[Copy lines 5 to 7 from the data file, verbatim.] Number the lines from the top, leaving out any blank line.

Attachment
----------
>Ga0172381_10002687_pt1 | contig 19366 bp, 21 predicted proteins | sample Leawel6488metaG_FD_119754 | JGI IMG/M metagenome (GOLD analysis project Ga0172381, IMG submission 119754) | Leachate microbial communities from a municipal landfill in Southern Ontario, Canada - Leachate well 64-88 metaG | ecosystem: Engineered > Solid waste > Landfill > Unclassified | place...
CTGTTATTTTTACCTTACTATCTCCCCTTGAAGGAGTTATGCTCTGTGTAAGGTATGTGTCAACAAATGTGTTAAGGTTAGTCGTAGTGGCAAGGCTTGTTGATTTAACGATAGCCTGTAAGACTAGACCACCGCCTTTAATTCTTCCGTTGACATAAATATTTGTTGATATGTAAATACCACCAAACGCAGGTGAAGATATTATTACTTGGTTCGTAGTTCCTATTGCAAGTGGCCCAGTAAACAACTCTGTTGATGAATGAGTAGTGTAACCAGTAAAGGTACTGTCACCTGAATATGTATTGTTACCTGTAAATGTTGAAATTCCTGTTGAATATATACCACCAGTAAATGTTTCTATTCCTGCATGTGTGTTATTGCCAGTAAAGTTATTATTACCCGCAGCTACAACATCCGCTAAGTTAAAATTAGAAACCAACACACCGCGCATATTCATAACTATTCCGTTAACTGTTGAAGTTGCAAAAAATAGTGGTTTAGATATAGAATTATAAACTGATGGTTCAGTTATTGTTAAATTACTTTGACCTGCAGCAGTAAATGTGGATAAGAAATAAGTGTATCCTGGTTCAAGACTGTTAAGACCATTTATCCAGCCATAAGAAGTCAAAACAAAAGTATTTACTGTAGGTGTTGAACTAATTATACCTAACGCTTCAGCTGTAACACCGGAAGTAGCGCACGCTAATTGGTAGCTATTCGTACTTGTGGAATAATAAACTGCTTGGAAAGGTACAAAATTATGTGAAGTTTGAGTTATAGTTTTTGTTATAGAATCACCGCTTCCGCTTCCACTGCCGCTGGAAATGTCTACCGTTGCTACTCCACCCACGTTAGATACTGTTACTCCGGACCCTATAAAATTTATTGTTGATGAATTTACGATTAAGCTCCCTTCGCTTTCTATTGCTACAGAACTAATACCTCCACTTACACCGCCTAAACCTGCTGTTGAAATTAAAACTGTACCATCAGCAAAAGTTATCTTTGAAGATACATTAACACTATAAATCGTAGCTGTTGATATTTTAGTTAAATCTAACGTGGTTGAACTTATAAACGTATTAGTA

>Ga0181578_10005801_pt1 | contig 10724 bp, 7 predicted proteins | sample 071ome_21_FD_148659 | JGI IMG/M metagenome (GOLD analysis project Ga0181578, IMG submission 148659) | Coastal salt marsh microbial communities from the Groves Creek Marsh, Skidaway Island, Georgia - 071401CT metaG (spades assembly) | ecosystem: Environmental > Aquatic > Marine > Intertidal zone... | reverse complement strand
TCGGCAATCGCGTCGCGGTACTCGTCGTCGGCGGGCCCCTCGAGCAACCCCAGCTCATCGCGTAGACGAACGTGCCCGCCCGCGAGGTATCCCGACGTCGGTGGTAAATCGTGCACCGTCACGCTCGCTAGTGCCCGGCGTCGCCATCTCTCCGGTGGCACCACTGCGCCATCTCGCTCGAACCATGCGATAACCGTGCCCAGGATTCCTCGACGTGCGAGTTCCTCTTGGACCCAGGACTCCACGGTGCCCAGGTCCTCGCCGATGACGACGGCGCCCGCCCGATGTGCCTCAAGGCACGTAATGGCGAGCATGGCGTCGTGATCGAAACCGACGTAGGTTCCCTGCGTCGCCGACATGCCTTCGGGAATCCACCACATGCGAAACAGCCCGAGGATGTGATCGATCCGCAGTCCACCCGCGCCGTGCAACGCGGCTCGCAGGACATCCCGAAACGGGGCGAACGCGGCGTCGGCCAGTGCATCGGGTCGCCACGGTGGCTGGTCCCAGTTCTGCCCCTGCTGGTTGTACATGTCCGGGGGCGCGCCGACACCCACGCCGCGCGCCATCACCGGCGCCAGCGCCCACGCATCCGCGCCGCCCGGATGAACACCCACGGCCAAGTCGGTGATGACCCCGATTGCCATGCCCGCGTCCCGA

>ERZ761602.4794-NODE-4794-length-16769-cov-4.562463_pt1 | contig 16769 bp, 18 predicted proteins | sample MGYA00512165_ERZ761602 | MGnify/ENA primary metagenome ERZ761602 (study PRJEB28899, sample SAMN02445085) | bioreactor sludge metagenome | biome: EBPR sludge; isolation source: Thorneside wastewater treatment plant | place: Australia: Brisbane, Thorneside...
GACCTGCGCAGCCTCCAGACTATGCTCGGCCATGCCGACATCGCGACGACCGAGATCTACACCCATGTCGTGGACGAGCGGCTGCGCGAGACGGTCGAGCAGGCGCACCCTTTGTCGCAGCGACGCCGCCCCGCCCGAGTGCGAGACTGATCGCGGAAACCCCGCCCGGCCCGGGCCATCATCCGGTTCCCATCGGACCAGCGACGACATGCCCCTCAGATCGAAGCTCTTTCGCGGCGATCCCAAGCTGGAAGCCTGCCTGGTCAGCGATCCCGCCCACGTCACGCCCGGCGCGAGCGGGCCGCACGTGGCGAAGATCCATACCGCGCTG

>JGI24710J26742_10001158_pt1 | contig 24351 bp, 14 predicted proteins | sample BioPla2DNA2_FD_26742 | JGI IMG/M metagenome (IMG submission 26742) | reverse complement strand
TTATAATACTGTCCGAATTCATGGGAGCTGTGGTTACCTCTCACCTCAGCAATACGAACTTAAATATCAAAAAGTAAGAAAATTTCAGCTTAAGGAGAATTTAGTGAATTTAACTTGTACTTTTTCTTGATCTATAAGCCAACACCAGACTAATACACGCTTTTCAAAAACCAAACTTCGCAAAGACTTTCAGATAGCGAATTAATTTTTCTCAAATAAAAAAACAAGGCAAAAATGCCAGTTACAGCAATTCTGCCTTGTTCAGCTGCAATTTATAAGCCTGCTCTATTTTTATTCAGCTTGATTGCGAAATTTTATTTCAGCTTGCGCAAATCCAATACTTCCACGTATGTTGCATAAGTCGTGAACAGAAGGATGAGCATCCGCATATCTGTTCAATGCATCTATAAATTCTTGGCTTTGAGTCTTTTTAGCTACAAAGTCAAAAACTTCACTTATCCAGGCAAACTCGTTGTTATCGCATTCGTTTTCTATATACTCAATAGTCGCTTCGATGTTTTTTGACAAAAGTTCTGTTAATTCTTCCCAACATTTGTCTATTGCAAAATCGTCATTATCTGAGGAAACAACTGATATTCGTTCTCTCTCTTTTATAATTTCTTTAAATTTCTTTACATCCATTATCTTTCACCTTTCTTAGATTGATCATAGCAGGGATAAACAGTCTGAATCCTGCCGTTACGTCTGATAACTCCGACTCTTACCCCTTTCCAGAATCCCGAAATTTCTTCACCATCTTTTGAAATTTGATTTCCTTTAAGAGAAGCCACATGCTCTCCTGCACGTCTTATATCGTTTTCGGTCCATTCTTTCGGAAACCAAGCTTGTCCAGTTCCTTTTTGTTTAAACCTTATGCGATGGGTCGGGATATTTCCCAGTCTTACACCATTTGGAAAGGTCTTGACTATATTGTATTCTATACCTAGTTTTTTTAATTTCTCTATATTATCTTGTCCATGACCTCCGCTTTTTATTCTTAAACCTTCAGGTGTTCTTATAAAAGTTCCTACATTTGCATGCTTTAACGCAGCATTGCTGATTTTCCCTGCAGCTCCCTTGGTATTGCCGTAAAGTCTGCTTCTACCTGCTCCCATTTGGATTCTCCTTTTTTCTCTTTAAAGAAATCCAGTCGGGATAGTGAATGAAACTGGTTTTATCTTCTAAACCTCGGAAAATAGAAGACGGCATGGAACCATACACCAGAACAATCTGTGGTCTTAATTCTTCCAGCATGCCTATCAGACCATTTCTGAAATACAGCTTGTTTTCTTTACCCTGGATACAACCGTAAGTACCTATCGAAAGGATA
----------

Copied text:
>ERZ761602.4794-NODE-4794-length-16769-cov-4.562463_pt1 | contig 16769 bp, 18 predicted proteins | sample MGYA00512165_ERZ761602 | MGnify/ENA primary metagenome ERZ761602 (study PRJEB28899, sample SAMN02445085) | bioreactor sludge metagenome | biome: EBPR sludge; isolation source: Thorneside wastewater treatment plant | place: Australia: Brisbane, Thorneside...
GACCTGCGCAGCCTCCAGACTATGCTCGGCCATGCCGACATCGCGACGACCGAGATCTACACCCATGTCGTGGACGAGCGGCTGCGCGAGACGGTCGAGCAGGCGCACCCTTTGTCGCAGCGACGCCGCCCCGCCCGAGTGCGAGACTGATCGCGGAAACCCCGCCCGGCCCGGGCCATCATCCGGTTCCCATCGGACCAGCGACGACATGCCCCTCAGATCGAAGCTCTTTCGCGGCGATCCCAAGCTGGAAGCCTGCCTGGTCAGCGATCCCGCCCACGTCACGCCCGGCGCGAGCGGGCCGCACGTGGCGAAGATCCATACCGCGCTG

>JGI24710J26742_10001158_pt1 | contig 24351 bp, 14 predicted proteins | sample BioPla2DNA2_FD_26742 | JGI IMG/M metagenome (IMG submission 26742) | reverse complement strand